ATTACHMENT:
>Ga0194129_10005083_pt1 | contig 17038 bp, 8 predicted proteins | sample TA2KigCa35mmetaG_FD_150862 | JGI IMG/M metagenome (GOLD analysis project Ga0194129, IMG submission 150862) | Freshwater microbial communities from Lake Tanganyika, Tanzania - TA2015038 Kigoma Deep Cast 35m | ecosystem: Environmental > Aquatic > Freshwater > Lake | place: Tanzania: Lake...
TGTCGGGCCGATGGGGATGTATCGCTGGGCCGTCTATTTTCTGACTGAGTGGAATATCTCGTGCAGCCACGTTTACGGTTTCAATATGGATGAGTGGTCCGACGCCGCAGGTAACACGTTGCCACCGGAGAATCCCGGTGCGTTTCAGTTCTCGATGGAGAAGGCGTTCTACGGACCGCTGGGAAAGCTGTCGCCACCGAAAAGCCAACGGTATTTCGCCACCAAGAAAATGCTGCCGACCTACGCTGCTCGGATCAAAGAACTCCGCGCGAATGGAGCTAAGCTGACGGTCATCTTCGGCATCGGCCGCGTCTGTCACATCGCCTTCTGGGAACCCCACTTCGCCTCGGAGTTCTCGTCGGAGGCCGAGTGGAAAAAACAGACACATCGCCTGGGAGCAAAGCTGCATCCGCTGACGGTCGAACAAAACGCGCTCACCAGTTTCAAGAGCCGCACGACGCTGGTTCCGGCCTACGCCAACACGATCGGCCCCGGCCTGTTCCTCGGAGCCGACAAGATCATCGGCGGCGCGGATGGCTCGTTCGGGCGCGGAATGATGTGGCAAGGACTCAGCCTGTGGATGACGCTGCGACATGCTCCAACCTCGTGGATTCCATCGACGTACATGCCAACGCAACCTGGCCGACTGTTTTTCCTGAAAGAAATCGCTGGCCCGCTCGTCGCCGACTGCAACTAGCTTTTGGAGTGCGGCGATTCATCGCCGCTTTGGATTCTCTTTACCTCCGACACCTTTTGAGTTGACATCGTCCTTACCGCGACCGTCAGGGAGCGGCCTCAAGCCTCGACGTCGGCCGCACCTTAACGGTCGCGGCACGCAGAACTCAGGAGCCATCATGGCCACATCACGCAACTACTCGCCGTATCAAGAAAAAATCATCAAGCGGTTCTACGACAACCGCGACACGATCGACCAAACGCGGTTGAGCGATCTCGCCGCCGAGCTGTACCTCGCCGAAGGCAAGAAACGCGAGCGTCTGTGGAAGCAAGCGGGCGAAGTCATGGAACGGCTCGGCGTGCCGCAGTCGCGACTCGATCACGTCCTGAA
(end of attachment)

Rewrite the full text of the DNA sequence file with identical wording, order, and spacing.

>Ga0194129_10005083_pt1 | contig 17038 bp, 8 predicted proteins | sample TA2KigCa35mmetaG_FD_150862 | JGI IMG/M metagenome (GOLD analysis project Ga0194129, IMG submission 150862) | Freshwater microbial communities from Lake Tanganyika, Tanzania - TA2015038 Kigoma Deep Cast 35m | ecosystem: Environmental > Aquatic > Freshwater > Lake | place: Tanzania: Lake...
TGTCGGGCCGATGGGGATGTATCGCTGGGCCGTCTATTTTCTGACTGAGTGGAATATCTCGTGCAGCCACGTTTACGGTTTCAATATGGATGAGTGGTCCGACGCCGCAGGTAACACGTTGCCACCGGAGAATCCCGGTGCGTTTCAGTTCTCGATGGAGAAGGCGTTCTACGGACCGCTGGGAAAGCTGTCGCCACCGAAAAGCCAACGGTATTTCGCCACCAAGAAAATGCTGCCGACCTACGCTGCTCGGATCAAAGAACTCCGCGCGAATGGAGCTAAGCTGACGGTCATCTTCGGCATCGGCCGCGTCTGTCACATCGCCTTCTGGGAACCCCACTTCGCCTCGGAGTTCTCGTCGGAGGCCGAGTGGAAAAAACAGACACATCGCCTGGGAGCAAAGCTGCATCCGCTGACGGTCGAACAAAACGCGCTCACCAGTTTCAAGAGCCGCACGACGCTGGTTCCGGCCTACGCCAACACGATCGGCCCCGGCCTGTTCCTCGGAGCCGACAAGATCATCGGCGGCGCGGATGGCTCGTTCGGGCGCGGAATGATGTGGCAAGGACTCAGCCTGTGGATGACGCTGCGACATGCTCCAACCTCGTGGATTCCATCGACGTACATGCCAACGCAACCTGGCCGACTGTTTTTCCTGAAAGAAATCGCTGGCCCGCTCGTCGCCGACTGCAACTAGCTTTTGGAGTGCGGCGATTCATCGCCGCTTTGGATTCTCTTTACCTCCGACACCTTTTGAGTTGACATCGTCCTTACCGCGACCGTCAGGGAGCGGCCTCAAGCCTCGACGTCGGCCGCACCTTAACGGTCGCGGCACGCAGAACTCAGGAGCCATCATGGCCACATCACGCAACTACTCGCCGTATCAAGAAAAAATCATCAAGCGGTTCTACGACAACCGCGACACGATCGACCAAACGCGGTTGAGCGATCTCGCCGCCGAGCTGTACCTCGCCGAAGGCAAGAAACGCGAGCGTCTGTGGAAGCAAGCGGGCGAAGTCATGGAACGGCTCGGCGTGCCGCAGTCGCGACTCGATCACGTCCTGAA